Wednesday Washington Watch
Today Mike Farrell appeared as a panel participant at a House Financial Services Committee entitled The Future of Housing Finance – A Review of Proposals to Address Market Structure and Transition. The comments of each panel participant are available on the committee’s website. We post Mr. Farrell’s comments below.
Chairman Frank, Ranking Member Bachus, and members of the Committee, thank you for the opportunity to speak today on the future of housing finance, a subject that affects virtually every American, and not just homeowners. My name is Michael Farrell, and I run Annaly Capital Management. Annaly is the largest listed residential mortgage REIT on the New York Stock Exchange with a market capitalization of $11 billion. Annaly, together with our subsidiaries and affiliates, owns or manages over $90 billion of primarily Agency and private-label mortgage-backed securities (MBS). Additionally, we also are deeply involved in the mortgage markets through our securitization, structuring, financing, pricing and advisory efforts.
I am here today representing the secondary market investors who have historically provided the majority of the capital to the $11 trillion mortgage market, and my remarks are focused on that perspective. Debate over housing finance reform has largely been about government’s role in it, and rightly so given that Fannie and Freddie’s government-sponsored hybrid charter was ultimately disastrous for taxpayers. However, there are certain activities that these Agencies performed that are important to the pricing and liquidity of the housing and mortgage market.
The current housing finance system, certainly the one that prevailed until underwriting standards started to slip around 2004, is the most efficient credit delivery system the world has ever seen. There are important elements of the existing system that are worth keeping:
· First: securitization, where fully documented borrowers of similar creditworthiness using similar mortgage products are pooled and receive the benefits of scale in pricing.
· Second: the government guarantee to make timely payments of interest and principal on MBS that scales the process even further by making the securities more homogeneous.
· Third: the to-be-announced, or TBA market, which is what Fannie and Freddie and Ginnie facilitate. It is through the TBA market that most residential mortgages are pooled and sold, and it enables originators and investors to hedge themselves.
I believe that the market will adapt to whatever changes occur to these items in a new housing finance system. However, the market will adapt to the new structure by repricing it. If the new system has significantly different risk, uncertainty and friction than the housing finance system we have now, the consequences may be that our housing finance system is smaller with lower housing values and less flexibility and reduced mobility for borrowers. This can have ongoing and broad consequences for economic growth.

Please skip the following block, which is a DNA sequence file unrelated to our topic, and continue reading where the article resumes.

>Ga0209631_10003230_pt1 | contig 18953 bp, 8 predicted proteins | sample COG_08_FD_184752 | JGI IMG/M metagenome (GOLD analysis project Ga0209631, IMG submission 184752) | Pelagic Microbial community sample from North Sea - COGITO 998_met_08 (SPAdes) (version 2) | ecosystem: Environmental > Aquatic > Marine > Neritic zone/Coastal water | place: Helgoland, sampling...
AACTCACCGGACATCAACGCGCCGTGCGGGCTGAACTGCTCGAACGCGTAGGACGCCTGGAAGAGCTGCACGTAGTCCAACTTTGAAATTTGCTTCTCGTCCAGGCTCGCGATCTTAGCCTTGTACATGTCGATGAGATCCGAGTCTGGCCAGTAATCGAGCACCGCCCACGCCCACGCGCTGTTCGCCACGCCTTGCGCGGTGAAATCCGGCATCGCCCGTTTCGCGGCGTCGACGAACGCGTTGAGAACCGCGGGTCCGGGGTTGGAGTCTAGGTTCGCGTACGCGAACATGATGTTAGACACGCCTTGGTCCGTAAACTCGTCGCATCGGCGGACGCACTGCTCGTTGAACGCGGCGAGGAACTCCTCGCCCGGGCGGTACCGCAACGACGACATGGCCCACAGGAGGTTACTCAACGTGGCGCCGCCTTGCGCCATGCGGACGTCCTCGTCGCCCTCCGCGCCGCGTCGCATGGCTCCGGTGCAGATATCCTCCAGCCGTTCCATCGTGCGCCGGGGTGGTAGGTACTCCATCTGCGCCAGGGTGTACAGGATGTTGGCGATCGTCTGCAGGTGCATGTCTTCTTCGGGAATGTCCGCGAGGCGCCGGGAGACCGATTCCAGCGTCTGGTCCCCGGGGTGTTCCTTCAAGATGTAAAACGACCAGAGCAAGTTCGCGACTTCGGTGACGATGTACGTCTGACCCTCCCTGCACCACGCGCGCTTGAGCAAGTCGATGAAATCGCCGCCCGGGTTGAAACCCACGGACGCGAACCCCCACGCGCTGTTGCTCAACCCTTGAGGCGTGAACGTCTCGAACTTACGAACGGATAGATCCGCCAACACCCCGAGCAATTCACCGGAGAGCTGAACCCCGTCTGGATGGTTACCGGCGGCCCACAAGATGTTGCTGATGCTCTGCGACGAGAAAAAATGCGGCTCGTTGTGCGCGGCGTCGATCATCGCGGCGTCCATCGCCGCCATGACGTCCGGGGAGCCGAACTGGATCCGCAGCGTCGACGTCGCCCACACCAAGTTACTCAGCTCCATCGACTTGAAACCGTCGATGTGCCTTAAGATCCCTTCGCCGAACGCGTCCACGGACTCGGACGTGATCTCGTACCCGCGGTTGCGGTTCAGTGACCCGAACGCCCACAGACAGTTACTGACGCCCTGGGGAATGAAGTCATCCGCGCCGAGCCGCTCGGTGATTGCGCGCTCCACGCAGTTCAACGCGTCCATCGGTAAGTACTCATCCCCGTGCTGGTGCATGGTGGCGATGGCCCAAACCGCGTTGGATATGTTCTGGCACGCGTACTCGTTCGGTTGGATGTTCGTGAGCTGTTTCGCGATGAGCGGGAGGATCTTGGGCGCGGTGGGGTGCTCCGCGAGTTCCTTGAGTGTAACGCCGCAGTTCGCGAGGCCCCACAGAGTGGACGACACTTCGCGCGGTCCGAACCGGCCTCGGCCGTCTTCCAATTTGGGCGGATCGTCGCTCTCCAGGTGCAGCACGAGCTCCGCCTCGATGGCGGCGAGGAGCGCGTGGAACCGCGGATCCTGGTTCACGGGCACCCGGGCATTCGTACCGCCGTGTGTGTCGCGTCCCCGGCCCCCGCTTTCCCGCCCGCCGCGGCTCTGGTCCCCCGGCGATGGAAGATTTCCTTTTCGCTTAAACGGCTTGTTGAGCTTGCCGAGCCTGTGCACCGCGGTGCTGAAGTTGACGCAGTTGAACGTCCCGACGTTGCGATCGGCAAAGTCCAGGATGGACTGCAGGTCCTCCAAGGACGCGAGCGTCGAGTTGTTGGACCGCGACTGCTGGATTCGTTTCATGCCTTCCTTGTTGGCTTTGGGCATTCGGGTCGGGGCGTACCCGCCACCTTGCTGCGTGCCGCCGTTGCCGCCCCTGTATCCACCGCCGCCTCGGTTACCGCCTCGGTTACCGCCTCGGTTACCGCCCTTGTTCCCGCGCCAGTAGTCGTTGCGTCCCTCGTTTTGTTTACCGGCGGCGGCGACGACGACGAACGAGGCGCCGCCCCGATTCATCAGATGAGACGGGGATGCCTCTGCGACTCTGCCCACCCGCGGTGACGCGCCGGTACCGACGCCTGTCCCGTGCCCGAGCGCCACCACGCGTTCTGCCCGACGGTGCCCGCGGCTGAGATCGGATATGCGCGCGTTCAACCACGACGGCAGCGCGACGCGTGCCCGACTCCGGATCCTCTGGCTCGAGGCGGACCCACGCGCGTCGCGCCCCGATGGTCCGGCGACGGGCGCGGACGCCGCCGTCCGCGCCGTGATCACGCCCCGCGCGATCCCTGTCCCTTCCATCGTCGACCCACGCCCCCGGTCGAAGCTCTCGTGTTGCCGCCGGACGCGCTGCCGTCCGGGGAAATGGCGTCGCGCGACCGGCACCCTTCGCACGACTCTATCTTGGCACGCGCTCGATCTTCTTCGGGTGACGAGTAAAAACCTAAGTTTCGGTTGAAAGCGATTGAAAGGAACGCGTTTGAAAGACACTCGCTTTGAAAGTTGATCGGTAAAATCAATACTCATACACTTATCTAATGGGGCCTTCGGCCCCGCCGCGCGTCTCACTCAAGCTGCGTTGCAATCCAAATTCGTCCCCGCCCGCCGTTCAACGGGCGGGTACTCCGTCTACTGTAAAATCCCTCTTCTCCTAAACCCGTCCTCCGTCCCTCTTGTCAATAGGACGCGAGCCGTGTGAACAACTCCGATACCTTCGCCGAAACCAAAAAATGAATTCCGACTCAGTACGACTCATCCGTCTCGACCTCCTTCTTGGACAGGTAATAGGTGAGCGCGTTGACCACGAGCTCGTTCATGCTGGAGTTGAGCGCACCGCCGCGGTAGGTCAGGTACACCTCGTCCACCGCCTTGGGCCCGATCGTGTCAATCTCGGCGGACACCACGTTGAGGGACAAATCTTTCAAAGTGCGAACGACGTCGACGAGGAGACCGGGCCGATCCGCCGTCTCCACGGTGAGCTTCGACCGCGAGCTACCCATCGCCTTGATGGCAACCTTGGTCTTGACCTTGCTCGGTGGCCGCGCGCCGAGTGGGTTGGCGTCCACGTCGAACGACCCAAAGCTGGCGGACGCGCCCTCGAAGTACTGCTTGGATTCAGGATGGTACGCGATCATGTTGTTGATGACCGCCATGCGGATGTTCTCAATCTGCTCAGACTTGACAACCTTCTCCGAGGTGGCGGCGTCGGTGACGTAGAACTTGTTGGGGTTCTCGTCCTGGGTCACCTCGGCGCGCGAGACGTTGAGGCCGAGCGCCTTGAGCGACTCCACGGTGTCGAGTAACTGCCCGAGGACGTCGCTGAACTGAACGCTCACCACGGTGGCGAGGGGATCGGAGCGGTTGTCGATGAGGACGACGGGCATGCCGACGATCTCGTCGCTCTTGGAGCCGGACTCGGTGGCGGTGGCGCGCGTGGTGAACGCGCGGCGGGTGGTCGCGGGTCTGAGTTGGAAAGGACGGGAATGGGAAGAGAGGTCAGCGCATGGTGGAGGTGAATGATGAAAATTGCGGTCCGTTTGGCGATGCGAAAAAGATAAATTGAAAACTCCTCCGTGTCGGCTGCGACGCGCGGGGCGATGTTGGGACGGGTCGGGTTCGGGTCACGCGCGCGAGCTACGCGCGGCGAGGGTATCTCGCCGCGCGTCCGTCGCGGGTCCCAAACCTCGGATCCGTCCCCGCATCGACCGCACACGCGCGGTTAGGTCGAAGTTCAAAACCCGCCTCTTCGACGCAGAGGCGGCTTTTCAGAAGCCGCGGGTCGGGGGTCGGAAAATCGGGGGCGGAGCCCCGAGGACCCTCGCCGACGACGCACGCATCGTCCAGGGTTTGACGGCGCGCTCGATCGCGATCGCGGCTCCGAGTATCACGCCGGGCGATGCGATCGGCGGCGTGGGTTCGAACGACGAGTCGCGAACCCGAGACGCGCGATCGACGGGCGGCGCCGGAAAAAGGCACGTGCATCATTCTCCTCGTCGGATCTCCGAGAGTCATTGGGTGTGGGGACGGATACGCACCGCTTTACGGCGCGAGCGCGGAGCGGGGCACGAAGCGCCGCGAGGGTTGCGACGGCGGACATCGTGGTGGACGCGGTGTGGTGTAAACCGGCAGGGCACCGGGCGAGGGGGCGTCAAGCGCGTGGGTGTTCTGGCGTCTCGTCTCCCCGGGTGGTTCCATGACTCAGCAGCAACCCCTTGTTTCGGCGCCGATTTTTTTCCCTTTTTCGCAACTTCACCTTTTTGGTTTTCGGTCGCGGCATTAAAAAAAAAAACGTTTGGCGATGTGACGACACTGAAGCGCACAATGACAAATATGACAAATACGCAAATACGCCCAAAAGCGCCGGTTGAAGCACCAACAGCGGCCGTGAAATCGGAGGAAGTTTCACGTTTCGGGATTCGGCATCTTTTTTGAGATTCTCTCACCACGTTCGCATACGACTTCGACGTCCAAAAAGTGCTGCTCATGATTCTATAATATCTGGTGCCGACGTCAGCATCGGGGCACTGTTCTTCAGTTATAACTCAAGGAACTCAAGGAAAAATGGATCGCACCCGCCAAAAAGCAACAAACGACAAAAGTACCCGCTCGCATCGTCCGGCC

If mortgage rates and house prices were not an issue, the government would not have to be involved in housing finance. But these are important issues. Therefore, I believe a housing finance system that utilizes a government guarantee on well-underwritten mortgage securities would maintain the significant size and liquidity of the market, as well as continue to provide for relatively lower costs to the borrower. Going forward, however, the portfolio activities of Fannie and Freddie should be eliminated. The private market would expand its investment activity to fill this role, much like Annaly and its brethren do now. But it is important for the Committee to understand that the majority of Agency MBS investors finance their positions, using financing that is available and priced where it is because of the government guarantee on the assets. Fannie and Freddie financed their portfolio purchases through the capital provided by the debt markets. This is an essential component of housing finance.
In any transition, Congress must consider the potential size of the market in the system to which we are transitioning, because about $8 trillion of the $11 trillion in home mortgage debt is funded by investors in both Agency and private label mortgage-backed securities. Of that $8 trillion, some 70% is held by investors in rate-sensitive Agency MBS, with the balance in credit-sensitive private-label MBS. There isn’t enough capital for the universe of credit-sensitive private-label MBS investors to supplant the installed base of rates buyers, at least not at the current price. Without the support of mortgage values and home prices that is provided by the government guarantee, the funding hole of $8 trillion will get smaller only by shrinking the value of the housing collateral and the mortgages needed to finance them. At its essence, then, any transition to a new housing finance system has to factor in the speed with which these values will change.
In conclusion, I believe that Fannie and Freddie should continue to operate in conservatorship with a goal of winding down their retained portfolios over a set period of time and honoring the guarantees of the Agencies. For simplicity’s sake, and the markets like certainty and simplicity, going forward Congress should consider delivering explicit government guarantees on MBS in a manner similar to Ginnie Mae. This would enable it to continue to serve as the portal between the borrower and the secondary market through securitization and the TBA mechanism, but most importantly enforce underwriting standards for mortgages carrying the government guarantee.
Thank you again for the opportunity to testify today, I look forward to answering your questions.